What are Warranties in an Equine Purchase and Sale Agreement?
Warranties are normally express or implied. Express warranties are those which are detailed by the parties in the sales agreement. Implied warranties are those which apply by application of law or by reason of a statute. When horses are sold they are deemed “goods” under the Uniform Commercial Code (“UCC”) as enacted in most states. The normal implied warranties which arise in equine sale situations occur by application of the UCC. As such the warranties specified under the UCC typically apply to an equine sale agreement unless they are “waived” or somehow excluded from the terms of the agreement.
An express warranty is typically a warranty as to a fact about the horse given in a sales contract. Facts which are usually covered are things such as the horse’s title, its lineage, its show or jumping history, and its health. A buyer will want as many express warranties as is practicable when acquiring a horse since the warranties will act to protect the buyer from later surprise unless the seller has made the warranty knowing that the true facts differ (this would be fraud) or if the seller made the warranty without any basis for so doing (this would be known as a negligent misrepresentation).
Implied warranties that normally apply to an equine sale are the warranties of “fitness for an intended use” and “merchantability”. These warranties arise under the UCC and will apply to the sale transaction unless expressly waived by the sales contract. Language that effects a waiver of these implied warranties usually includes words to the effect “ any implied warranty of fitness for an intended use or merchantability are hereby waived and the horse is sold as is with all faults.” This language is also in bold type with capital letters to ensure compliance with the notice requirements for an effective waiver of these warranties under the UCC.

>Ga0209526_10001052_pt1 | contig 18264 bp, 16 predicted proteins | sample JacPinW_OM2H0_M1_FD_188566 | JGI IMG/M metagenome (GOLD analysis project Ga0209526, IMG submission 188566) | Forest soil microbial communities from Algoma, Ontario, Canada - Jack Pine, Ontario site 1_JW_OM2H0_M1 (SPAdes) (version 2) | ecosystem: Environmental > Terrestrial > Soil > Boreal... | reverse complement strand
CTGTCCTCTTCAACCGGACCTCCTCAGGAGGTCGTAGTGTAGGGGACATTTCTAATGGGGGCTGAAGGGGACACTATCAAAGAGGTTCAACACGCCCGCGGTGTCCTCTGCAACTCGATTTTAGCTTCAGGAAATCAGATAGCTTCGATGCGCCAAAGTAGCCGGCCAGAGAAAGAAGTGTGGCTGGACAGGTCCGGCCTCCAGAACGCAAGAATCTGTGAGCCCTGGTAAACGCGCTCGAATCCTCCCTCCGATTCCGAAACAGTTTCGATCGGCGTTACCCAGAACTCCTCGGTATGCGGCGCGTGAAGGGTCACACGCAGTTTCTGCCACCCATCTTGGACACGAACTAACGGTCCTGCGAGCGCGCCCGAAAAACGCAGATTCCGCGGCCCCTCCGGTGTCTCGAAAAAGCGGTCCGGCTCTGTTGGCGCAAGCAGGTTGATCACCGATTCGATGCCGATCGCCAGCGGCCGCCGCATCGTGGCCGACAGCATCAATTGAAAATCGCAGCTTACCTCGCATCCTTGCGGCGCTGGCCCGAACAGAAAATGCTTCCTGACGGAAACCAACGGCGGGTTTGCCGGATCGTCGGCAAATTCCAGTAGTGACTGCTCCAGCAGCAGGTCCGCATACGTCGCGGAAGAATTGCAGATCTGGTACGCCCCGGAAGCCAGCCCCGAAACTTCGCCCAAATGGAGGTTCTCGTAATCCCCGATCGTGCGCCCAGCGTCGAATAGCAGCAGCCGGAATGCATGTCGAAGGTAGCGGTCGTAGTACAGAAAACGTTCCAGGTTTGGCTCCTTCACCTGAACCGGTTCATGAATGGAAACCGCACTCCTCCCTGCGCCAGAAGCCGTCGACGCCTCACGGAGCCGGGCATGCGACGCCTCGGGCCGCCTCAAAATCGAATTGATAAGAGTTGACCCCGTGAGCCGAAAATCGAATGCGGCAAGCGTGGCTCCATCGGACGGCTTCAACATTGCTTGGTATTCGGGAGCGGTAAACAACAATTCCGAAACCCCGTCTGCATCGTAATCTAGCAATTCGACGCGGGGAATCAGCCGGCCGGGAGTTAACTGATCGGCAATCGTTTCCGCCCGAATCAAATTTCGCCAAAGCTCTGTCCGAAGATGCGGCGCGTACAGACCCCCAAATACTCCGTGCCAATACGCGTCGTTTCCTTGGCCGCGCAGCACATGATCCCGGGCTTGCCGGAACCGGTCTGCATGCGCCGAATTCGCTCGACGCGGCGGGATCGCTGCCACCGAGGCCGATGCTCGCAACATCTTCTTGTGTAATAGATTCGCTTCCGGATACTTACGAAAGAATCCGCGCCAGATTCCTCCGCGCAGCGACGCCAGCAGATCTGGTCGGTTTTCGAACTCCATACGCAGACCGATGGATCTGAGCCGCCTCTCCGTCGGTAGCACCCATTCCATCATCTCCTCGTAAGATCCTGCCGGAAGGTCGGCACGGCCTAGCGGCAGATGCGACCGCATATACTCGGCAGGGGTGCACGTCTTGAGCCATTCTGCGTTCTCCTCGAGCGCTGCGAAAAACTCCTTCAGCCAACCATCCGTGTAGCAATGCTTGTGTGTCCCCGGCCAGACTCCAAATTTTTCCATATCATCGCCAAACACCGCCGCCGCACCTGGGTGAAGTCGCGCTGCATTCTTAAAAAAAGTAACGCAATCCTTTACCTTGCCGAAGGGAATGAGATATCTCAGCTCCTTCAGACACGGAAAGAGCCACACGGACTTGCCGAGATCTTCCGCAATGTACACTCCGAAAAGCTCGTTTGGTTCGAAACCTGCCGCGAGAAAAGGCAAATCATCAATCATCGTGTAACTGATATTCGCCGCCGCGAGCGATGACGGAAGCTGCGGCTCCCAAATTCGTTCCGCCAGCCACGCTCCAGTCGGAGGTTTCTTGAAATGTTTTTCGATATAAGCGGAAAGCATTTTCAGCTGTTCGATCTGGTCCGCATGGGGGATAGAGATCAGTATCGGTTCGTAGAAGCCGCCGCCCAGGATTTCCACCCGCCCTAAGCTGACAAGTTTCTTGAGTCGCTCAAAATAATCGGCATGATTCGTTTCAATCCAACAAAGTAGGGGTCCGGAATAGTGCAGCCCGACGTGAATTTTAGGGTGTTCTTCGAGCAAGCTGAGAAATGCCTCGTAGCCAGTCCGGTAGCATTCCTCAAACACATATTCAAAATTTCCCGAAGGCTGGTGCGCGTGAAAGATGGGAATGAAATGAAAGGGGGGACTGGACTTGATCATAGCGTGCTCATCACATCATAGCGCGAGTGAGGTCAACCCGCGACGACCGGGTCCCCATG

The implied warranty of fitness for intended use generally means that the horse can be used as a hunter jumper if sold as such. The warranty of merchantability means that the horse can be sold in commerce as meets the customary requirements of like horses sold in the equine trade or breed.
Warranties in the Equine Sale Contract
A buyer should always seek to have as many express and implied warranties as are appropriate given the equine sale circumstances. A seller should seek to limit the application of any express warranties and to exclude any implied warranties especially if the seller is selling the horse “AS IS.”
Sample Warranty Language for Use in an Equine Sale Contract: The horse is sold with the express warranty as to breed and title. The horse is also sold with the implied warranties of fitness for intended use and for merchantability. (This warranty language can be expanded upon based upon the particulars of the sale.)
If you have read this newsletter and are interested in a sales contract form from our law firm, Catanese & Wells, please contact Erika at (818) 707-0407 or via e-mail at email@example.com to request a sales contract document. If you have any questions pertaining to the horse business feel free to call or write T. Randolph Catanese, Esq. at the same number and e-mail.
© T. Randolph Catanese, Esq. 2006